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HOW TO WRITE A NOVEL: ONE AUTHOR'S PERSPECTIVE
As a published author I have had many people ask me, "How do you write a novel?" They are fascinated with the concept behind putting creative words to paper and spinning a yarn that will be remembered for years to come. While you can read up on how to write a novel in a variety of literary magazines and trade journals, the truth is, writing a novel is not quite as complicated as the professionals make it sound.
Yes, there are 'prescribed formulas' as they call it to writing a novel, such as there only being a single hero or heroine and one antagonist. But who says your novel can't have more? It is an argument I've had with my editor over and over again, and it is the reason why my second novel, co-authored with my best friend, took almost nine years to publish. Writing a novel must come from the heart and the mind, and as an author, you have to be strong enough to stick up for your work once you finish it.
There are plenty of rules to writing a novel, some of which are controversial. The one currently floating around writing communities that have caused some heated discussions is limiting the use of adverbs. Where this rule came from, I do not know, but limiting the use of any part of a sentence…any grammatical construct…ties the hands of the author. The same goes for the 'show, don't tell' rule. After all, it's your story. If you want to tell your reader about the room, do it. I love what author Neil Gaiman has to say about this rule: "It's whatever works for the story. Show what you need to show, tell what you need to tell. It's your story."
It's your story.
Honestly, there is no right or wrong way to write a novel. Every author is different. But you have to start somewhere.
Start at the beginning.
When I'm asked how I start my novels, I simply tell people that I start with an idea. I have always had a very creative mind and active imagination, so I always have ideas. But in the case of people who may not be as blessed as I am, getting an idea may be a challenge. Yes, they could sit for hours and brainstorm until their head hurts, which I highly advise against as there is a better method. For the person who has the drive to write a novel but does not have an idea, I suggest that they go to their local library to find a book that will give them story prompts. Better yet, troll the internet. There are a lot of places that offer story starters that you can work with.
Not a fan of the library or looking for something a bit more robust? You can find books of story prompts online. One of my favorite series is by author Robin Woods. Her 'Prompt Me' Creative Writing series covers everything from romance to horror to poetry and she even includes photo prompts.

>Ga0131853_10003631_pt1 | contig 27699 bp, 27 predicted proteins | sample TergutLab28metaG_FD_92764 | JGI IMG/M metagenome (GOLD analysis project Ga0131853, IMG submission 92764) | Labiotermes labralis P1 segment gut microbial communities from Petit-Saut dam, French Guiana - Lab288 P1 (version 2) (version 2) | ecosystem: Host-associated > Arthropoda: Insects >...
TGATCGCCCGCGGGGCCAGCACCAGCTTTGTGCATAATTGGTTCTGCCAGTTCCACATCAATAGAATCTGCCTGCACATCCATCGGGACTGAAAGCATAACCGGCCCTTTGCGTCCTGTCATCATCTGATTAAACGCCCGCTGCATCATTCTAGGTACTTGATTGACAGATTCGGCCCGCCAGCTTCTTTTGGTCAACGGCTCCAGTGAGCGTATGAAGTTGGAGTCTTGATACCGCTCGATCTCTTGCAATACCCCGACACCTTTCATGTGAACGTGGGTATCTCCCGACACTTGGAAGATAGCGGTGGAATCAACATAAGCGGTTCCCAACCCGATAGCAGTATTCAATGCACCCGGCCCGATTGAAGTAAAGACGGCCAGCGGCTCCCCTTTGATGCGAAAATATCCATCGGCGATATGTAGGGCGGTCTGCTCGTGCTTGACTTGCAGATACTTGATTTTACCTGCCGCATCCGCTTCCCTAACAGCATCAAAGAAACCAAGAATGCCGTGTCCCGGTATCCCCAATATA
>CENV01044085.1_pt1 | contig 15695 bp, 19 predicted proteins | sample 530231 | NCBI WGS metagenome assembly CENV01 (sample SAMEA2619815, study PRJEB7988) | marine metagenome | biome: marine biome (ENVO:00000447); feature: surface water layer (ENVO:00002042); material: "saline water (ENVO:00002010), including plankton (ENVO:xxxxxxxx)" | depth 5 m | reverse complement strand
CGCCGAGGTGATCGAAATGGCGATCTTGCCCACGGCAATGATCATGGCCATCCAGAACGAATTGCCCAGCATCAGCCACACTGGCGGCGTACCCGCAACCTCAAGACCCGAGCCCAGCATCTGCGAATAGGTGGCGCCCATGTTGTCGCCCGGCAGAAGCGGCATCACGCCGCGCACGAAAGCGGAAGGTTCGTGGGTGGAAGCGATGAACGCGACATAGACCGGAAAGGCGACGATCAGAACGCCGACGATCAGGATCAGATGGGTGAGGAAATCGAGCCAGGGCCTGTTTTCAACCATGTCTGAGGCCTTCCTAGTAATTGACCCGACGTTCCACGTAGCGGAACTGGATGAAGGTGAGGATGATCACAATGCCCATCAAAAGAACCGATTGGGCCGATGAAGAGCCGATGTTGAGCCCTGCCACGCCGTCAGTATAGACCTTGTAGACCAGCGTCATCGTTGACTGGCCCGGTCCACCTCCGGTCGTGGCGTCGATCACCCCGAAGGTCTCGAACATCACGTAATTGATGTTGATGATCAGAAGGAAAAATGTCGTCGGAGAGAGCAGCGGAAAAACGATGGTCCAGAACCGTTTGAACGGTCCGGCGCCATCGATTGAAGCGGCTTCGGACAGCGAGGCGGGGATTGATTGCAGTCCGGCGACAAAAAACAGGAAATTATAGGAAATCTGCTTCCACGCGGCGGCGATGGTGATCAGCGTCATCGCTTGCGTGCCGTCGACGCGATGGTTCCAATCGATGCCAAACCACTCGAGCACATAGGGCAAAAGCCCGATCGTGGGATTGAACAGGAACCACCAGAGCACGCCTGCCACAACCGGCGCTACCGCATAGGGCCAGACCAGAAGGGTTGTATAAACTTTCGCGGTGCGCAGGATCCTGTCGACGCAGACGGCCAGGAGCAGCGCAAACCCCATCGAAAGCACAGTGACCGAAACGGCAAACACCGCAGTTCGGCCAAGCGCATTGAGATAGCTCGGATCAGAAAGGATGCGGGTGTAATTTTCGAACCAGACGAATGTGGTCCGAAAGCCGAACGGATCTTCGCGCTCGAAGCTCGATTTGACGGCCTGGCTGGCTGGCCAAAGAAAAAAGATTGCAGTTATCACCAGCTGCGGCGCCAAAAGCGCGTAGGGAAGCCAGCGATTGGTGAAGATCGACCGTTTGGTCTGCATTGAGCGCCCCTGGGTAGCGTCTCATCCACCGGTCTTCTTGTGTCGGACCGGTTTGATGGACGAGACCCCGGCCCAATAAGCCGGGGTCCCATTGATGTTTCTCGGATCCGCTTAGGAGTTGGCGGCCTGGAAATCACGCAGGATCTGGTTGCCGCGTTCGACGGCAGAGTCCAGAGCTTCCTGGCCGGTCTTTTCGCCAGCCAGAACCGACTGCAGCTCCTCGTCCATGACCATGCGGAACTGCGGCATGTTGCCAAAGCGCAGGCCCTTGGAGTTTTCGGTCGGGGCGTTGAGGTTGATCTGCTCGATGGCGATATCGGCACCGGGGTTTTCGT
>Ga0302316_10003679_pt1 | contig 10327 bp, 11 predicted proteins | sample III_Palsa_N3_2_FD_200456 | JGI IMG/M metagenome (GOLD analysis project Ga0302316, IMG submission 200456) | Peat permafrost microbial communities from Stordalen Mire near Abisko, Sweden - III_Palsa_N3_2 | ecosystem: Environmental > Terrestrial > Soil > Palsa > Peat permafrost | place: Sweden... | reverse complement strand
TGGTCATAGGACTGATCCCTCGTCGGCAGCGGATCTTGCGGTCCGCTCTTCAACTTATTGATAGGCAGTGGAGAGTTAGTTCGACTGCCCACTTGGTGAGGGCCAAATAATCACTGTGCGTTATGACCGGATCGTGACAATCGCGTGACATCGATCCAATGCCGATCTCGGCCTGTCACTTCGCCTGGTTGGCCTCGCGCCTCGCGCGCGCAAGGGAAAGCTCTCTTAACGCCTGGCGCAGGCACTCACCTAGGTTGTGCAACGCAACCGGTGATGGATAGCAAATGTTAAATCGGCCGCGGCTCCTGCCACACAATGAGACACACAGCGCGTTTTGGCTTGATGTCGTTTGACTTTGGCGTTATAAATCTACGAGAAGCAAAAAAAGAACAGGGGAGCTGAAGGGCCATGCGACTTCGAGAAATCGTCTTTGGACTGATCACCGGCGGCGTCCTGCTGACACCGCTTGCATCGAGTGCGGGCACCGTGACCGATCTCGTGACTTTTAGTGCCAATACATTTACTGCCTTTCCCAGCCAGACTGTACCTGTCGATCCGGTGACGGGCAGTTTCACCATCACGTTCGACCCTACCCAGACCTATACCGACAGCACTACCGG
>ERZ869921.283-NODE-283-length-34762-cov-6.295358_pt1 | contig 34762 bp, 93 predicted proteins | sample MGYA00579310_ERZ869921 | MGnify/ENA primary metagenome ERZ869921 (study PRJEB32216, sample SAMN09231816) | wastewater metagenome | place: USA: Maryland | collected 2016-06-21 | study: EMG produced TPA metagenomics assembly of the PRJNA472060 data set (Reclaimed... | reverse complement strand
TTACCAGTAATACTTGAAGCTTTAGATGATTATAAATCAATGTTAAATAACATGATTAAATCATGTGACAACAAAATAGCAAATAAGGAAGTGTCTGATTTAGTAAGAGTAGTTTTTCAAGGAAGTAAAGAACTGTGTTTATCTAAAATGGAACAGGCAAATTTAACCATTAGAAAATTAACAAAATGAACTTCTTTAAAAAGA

Story prompts may be something as simple as picking a place you love and setting a scene in that place or listening to a piece of music and writing about how it makes you feel. They are designed to get the creative juices flowing and if you find the right prompt you will easily be on your way to writing a story if not a whole novel.
What if you have an idea for a novel but the idea takes place towards the middle or end of the book? Believe it or not, you can start with that idea and work your story forward and backward. There is nothing that says you have to start your story at the beginning. As a matter of fact, starting a story or any type of writing at the end or the middle is a technique used to battle writer's block in fiction and non-fiction writing. Professionals and authors alike sometimes find that working from the end helps make it easier to describe what led up to that point. Do not be afraid to defy conventional wisdom. If you need to start your novel from the beginning, middle or end, do so.
Here's a great example or breaking the linear timeline format of writing. When I got the idea for my novel The Loch, I had just finished listening to a poetry audiobook read by actor Richard Armitage. His rendition of "The Passionate Shepherd to His Love" by Christopher Marlowe sparked the culminating scene of my romance novel, which comes in the last chapter of the book. Add to that Maroon 5's song "Unkiss Me" and I knew exactly how the novel was going to end. It made it easier for me to write everything that came before.